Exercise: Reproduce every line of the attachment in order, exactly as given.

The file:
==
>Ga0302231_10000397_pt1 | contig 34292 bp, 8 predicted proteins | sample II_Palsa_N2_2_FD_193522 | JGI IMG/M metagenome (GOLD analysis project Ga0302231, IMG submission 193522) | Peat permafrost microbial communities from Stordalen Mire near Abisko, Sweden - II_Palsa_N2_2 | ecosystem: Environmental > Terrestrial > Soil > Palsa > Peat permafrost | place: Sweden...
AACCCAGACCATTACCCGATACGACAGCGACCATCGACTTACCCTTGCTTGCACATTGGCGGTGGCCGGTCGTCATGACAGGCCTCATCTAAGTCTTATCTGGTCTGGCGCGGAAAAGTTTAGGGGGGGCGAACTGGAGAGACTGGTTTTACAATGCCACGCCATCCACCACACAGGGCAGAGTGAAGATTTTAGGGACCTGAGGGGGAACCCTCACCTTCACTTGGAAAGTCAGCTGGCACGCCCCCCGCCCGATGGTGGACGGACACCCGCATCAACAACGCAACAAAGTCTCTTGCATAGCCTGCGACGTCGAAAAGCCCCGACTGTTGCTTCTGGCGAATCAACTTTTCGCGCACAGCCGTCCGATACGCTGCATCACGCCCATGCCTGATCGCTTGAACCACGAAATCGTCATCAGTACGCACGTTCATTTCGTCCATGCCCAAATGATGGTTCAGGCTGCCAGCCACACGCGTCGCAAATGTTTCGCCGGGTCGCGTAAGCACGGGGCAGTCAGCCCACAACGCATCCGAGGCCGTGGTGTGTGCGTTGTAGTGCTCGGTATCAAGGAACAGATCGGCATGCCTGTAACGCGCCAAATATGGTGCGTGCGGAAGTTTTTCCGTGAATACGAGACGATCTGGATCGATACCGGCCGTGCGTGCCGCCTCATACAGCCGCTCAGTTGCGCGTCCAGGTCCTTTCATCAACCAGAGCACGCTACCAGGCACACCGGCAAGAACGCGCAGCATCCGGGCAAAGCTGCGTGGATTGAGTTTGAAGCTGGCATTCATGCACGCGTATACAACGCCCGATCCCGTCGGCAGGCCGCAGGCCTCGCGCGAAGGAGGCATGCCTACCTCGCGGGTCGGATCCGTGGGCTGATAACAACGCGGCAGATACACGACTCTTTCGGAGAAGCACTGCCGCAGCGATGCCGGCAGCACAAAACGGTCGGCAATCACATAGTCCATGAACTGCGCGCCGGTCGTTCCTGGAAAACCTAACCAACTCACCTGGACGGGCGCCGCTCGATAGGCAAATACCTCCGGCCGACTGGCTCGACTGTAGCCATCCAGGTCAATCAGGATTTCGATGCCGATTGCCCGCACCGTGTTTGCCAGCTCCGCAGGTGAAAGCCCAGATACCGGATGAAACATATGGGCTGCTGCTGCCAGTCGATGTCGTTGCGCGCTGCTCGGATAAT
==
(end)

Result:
>Ga0302231_10000397_pt1 | contig 34292 bp, 8 predicted proteins | sample II_Palsa_N2_2_FD_193522 | JGI IMG/M metagenome (GOLD analysis project Ga0302231, IMG submission 193522) | Peat permafrost microbial communities from Stordalen Mire near Abisko, Sweden - II_Palsa_N2_2 | ecosystem: Environmental > Terrestrial > Soil > Palsa > Peat permafrost | place: Sweden...
AACCCAGACCATTACCCGATACGACAGCGACCATCGACTTACCCTTGCTTGCACATTGGCGGTGGCCGGTCGTCATGACAGGCCTCATCTAAGTCTTATCTGGTCTGGCGCGGAAAAGTTTAGGGGGGGCGAACTGGAGAGACTGGTTTTACAATGCCACGCCATCCACCACACAGGGCAGAGTGAAGATTTTAGGGACCTGAGGGGGAACCCTCACCTTCACTTGGAAAGTCAGCTGGCACGCCCCCCGCCCGATGGTGGACGGACACCCGCATCAACAACGCAACAAAGTCTCTTGCATAGCCTGCGACGTCGAAAAGCCCCGACTGTTGCTTCTGGCGAATCAACTTTTCGCGCACAGCCGTCCGATACGCTGCATCACGCCCATGCCTGATCGCTTGAACCACGAAATCGTCATCAGTACGCACGTTCATTTCGTCCATGCCCAAATGATGGTTCAGGCTGCCAGCCACACGCGTCGCAAATGTTTCGCCGGGTCGCGTAAGCACGGGGCAGTCAGCCCACAACGCATCCGAGGCCGTGGTGTGTGCGTTGTAGTGCTCGGTATCAAGGAACAGATCGGCATGCCTGTAACGCGCCAAATATGGTGCGTGCGGAAGTTTTTCCGTGAATACGAGACGATCTGGATCGATACCGGCCGTGCGTGCCGCCTCATACAGCCGCTCAGTTGCGCGTCCAGGTCCTTTCATCAACCAGAGCACGCTACCAGGCACACCGGCAAGAACGCGCAGCATCCGGGCAAAGCTGCGTGGATTGAGTTTGAAGCTGGCATTCATGCACGCGTATACAACGCCCGATCCCGTCGGCAGGCCGCAGGCCTCGCGCGAAGGAGGCATGCCTACCTCGCGGGTCGGATCCGTGGGCTGATAACAACGCGGCAGATACACGACTCTTTCGGAGAAGCACTGCCGCAGCGATGCCGGCAGCACAAAACGGTCGGCAATCACATAGTCCATGAACTGCGCGCCGGTCGTTCCTGGAAAACCTAACCAACTCACCTGGACGGGCGCCGCTCGATAGGCAAATACCTCCGGCCGACTGGCTCGACTGTAGCCATCCAGGTCAATCAGGATTTCGATGCCGATTGCCCGCACCGTGTTTGCCAGCTCCGCAGGTGAAAGCCCAGATACCGGATGAAACATATGGGCTGCTGCTGCCAGTCGATGTCGTTGCGCGCTGCTCGGATAAT